Baylor sets new records in high-scoring game

Baylor quarterback Nick Florence (11) scrambles from the pocket during the game against West Virginia Saturday in Morgantown, W.Va.
Associated Press

By Krista Pirtle

Sports Editor

Who would have thought that scoring 63 points, aka nine touchdowns, in a single football game would not win?

That happens when the other team, West Virginia in this circumstance, scores 70.

The game featured 1,507 yards and 133 points before a packed house of 60,012 at Milan Puskar Stadium in Morgantown, W.Va.

The combined 19 touchdowns tied a Football Bowl Subdivision mark, last reached when Navy beat North Texas 74-62 in 2007. That matchup set the FBS record for most points in a regulation game at 136.

“The goal is to score more than the opponent,” senior quarterback Nick Florence said. “And we didn’t do that today.”

West Virginia senior quarterback and Heisman hopeful Geno Smith amazed everyone, completing 45 of 51 total passes for 656 yards and a Big 12 record-tying eight touchdowns.

“Geno was exceptional, and he’s been that way for the last couple of years,” Baylor head coach Art Briles said. “Today he certainly didn’t hurt his cause for postseason awards. We kept fighting, believing and charging. We fought hard but didn’t respond well enough to win the game.”

Smith, the early Heisman front-runner, had more TD passes than incompletions (six). He finished 45 of 51 and still doesn’t have an interception this season.

“I don’t know how you can improve on that,” West Virginia head coach Dana Holgorsen said. “He was 45-of-51 for 656 yards, eight touchdowns and zero interceptions. Can you please tell me how you improve on that?”

Baylor’s quarterback, Florence, set records himself with 581 yards and five touchdowns, breaking Heisman Trophy winner Robert Griffin III’s total yard record of 471 against Oklahoma last season.

“Geno [Smith] was dang near perfect,” Baylor senior wide receiver Terrance Williams said. “But Nick [Florence] played a great game. They might have a Heisman person, but I wouldn’t take anybody but Nick. I’ll take him over any quarterback in the country.”

Williams set a Big 12 record with 314 yards receiving. The old mark was set minutes earlier by West Virginia’s Stedman Bailey, who had 303 yards and a school-record five TDs.

He also set Baylor single-game records with 17 receptions and 314 receiving yards. The previous records were 12 receptions (six times) and 208 receiving yards set by Kendall Wright against Oklahoma.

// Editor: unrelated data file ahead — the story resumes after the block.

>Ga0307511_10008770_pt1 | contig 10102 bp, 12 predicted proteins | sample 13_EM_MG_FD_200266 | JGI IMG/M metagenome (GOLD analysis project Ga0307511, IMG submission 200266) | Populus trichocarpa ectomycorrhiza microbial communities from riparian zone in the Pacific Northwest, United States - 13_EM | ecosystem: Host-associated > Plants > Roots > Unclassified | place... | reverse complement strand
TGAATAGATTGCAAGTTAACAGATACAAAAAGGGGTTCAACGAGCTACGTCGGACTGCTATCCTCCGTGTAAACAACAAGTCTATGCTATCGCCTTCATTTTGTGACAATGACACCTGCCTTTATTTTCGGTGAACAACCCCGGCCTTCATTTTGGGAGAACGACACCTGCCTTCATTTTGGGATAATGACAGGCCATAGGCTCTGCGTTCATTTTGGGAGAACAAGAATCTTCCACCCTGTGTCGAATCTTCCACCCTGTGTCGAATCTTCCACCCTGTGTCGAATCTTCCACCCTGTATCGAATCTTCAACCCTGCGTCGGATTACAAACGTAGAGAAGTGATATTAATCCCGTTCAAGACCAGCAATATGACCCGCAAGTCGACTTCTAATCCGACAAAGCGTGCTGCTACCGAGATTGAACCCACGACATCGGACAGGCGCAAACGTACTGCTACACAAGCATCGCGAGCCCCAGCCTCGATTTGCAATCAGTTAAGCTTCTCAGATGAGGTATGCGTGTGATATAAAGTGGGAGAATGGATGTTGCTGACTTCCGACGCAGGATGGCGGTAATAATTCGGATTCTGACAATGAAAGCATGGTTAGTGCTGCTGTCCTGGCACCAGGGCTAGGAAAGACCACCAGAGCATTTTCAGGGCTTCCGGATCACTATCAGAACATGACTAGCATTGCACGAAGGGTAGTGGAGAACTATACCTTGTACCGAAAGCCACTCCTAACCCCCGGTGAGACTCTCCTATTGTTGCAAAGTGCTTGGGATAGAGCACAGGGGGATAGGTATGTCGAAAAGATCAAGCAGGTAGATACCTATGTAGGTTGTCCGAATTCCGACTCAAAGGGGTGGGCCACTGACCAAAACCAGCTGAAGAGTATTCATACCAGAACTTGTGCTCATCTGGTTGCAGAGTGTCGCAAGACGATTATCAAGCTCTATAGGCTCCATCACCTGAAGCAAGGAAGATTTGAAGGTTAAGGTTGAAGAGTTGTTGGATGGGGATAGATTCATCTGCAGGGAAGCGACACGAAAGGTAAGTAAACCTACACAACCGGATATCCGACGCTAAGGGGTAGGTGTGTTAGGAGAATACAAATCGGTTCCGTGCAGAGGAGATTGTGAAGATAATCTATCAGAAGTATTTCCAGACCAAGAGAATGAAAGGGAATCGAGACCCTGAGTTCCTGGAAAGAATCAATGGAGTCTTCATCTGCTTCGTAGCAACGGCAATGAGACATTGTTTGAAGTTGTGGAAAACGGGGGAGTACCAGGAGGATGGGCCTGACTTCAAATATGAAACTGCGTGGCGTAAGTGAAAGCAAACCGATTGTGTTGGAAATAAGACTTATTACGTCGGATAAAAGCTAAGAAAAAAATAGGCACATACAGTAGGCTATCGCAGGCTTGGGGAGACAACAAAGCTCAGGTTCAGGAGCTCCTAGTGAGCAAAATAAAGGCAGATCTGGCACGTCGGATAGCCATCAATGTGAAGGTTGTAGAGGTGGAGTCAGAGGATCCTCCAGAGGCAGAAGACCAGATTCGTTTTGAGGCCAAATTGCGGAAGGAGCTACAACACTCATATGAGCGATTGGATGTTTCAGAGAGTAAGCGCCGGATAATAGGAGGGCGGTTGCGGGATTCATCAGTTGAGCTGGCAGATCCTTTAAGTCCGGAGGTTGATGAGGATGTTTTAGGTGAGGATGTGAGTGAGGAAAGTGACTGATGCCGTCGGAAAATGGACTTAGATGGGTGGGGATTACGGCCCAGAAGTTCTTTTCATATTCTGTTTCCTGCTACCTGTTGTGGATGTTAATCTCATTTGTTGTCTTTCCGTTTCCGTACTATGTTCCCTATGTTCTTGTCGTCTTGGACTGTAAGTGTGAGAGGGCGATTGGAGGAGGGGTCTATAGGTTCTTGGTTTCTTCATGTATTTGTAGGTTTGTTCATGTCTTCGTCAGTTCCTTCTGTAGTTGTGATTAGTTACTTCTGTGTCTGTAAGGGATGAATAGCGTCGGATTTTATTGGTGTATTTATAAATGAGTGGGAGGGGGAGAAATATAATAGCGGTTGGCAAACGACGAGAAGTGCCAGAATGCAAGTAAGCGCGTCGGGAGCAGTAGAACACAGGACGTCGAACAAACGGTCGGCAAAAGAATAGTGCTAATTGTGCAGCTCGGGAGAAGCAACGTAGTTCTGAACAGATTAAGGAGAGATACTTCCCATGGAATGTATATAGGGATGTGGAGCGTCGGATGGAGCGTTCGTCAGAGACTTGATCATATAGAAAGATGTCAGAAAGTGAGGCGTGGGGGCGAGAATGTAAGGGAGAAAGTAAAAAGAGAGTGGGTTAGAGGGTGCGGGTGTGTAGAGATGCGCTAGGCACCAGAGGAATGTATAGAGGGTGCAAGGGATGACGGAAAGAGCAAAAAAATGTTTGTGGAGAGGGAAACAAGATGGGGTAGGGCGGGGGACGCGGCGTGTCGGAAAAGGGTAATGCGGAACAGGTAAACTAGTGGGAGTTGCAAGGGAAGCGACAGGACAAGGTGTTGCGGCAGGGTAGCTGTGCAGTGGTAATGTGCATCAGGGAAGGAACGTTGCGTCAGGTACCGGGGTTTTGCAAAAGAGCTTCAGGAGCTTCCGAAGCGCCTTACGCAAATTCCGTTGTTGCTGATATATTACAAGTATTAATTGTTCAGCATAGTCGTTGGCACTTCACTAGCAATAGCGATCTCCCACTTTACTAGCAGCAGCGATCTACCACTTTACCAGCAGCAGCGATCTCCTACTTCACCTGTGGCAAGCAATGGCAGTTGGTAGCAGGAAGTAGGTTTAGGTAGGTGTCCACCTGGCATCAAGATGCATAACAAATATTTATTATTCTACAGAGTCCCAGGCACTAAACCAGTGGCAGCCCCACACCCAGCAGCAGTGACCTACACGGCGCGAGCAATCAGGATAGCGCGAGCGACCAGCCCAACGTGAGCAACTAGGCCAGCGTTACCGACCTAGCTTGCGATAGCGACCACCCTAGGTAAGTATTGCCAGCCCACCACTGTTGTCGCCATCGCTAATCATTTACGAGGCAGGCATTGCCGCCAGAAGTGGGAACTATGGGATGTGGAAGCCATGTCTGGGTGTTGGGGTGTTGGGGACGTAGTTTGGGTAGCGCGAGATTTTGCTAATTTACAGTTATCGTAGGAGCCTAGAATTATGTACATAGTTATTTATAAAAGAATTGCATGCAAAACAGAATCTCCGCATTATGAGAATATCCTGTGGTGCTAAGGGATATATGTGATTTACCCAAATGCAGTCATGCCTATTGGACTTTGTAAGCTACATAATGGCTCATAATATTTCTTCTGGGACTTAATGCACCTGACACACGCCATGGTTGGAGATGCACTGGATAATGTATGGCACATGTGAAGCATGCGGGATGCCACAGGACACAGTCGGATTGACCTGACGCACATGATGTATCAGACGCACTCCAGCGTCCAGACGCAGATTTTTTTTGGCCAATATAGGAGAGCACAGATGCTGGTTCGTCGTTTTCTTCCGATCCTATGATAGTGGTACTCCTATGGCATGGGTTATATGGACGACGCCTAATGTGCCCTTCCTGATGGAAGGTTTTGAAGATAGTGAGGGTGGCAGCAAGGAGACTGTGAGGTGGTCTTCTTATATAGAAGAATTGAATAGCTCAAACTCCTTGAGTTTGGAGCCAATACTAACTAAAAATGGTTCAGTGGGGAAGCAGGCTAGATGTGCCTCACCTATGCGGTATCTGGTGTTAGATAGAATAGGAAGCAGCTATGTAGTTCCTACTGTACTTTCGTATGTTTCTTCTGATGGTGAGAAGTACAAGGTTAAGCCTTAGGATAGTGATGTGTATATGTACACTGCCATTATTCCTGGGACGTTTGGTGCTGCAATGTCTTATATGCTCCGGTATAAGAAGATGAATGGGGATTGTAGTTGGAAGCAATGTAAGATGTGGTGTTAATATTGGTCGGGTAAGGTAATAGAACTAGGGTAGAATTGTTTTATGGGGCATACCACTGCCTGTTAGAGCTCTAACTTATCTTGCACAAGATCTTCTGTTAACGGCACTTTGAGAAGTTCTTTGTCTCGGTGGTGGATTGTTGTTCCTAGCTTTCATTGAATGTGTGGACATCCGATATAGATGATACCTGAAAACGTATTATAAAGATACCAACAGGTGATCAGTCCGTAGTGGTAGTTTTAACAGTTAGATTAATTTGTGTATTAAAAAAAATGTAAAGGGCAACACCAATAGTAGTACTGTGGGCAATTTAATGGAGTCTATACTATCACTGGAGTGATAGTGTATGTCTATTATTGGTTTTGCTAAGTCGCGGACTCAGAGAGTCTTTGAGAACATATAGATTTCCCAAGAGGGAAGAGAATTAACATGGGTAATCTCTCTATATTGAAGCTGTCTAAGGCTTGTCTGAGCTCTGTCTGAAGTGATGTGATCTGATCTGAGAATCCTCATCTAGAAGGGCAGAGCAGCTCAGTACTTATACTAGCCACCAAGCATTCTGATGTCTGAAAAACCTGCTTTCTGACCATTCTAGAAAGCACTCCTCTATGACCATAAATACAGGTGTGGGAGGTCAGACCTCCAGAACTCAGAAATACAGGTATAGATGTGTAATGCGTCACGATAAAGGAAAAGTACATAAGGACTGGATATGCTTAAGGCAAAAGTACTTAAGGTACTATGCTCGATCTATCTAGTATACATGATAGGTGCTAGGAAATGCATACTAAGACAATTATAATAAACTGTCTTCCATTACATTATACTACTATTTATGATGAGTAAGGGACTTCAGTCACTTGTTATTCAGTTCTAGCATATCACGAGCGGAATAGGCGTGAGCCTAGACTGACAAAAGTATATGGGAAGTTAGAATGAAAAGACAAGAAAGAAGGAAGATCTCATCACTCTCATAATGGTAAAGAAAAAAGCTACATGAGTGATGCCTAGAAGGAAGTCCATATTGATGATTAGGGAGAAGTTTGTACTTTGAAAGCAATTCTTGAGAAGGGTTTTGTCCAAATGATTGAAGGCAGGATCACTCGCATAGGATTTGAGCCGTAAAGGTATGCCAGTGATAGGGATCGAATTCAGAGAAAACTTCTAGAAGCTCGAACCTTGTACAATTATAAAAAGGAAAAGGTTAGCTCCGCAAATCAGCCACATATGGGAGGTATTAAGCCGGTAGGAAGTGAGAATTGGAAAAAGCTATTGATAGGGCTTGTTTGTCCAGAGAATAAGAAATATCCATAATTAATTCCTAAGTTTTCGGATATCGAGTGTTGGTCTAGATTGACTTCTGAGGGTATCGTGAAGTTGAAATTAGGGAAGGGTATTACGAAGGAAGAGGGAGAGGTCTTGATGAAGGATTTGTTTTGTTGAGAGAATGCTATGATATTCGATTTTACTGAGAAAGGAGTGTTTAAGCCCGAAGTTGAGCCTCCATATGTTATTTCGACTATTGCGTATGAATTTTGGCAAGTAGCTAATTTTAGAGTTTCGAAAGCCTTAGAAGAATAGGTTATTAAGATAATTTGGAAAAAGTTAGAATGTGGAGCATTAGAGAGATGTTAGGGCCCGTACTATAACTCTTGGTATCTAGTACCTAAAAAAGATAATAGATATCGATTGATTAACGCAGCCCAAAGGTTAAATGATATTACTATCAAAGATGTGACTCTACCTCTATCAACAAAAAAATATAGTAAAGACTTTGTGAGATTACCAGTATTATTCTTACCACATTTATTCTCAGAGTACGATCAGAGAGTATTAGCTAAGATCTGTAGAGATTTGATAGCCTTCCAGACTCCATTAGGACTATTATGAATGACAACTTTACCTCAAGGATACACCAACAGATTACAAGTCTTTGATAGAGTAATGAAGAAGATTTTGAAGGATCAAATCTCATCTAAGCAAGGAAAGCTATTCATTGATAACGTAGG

“Terrance caught deep balls and made plays,” junior inside receiver Tevin Reese said. “In my opinion, he’s the No. 1 receiver in the nation.”

Reese ended the game with four catches for 120 yards and a touchdown, and senior wide receiver Lanear Sampson made four catches for 109 yards and a touchdown of his own.

For the Baylor offense, the game did not start out as quickly as possible, as the second play from scrimmage featured a pass that hit Reese in the hands but ended up in the possession of a Mountaineer defenseman.

The Bears’ defense would then stop the Mountaineers and force a 50-yard field goal that was missed.

Baylor found the end zone first after a fifty-yard reception by Williams was capped off by a one-yard rush by senior running back Jarred Salubi.

As expected, West Virginia answered with a one-yard run of its own.

Smith’s fourth TD pass came with 29 seconds left until halftime, but that was more than enough time for Florence. On the second down he threw down the left sideline to Sampson, who juked two defenders and went 67 yards untouched to tie the score at 35-35.

The third quarter was the time that the Mountaineers pulled ahead.

West Virginia senior receiver Tavon Austin made two long touchdown receptions three minutes apart, but Baylor could not answer, punting on fourth and long and missing a field goal.

The teams scored on ten of their final 13 possessions of the first half. Seven of those drives lasted under two minutes. West Virginia put a cap on the game, picking up two first downs and running out the clock after an 8-yard touchdown reception by Williams with 3:08 remaining. Briles said he considered the onside kick but decided to trust his defense to stop the firing Mountaineers.

“It [the onside kick] entered my mind,” Briles said. “But if you kick it down there deep and get them at the 25 and get a stop with three timeouts, you have a good chance to score and tie it up. We played percentages there, and it didn’t work out.”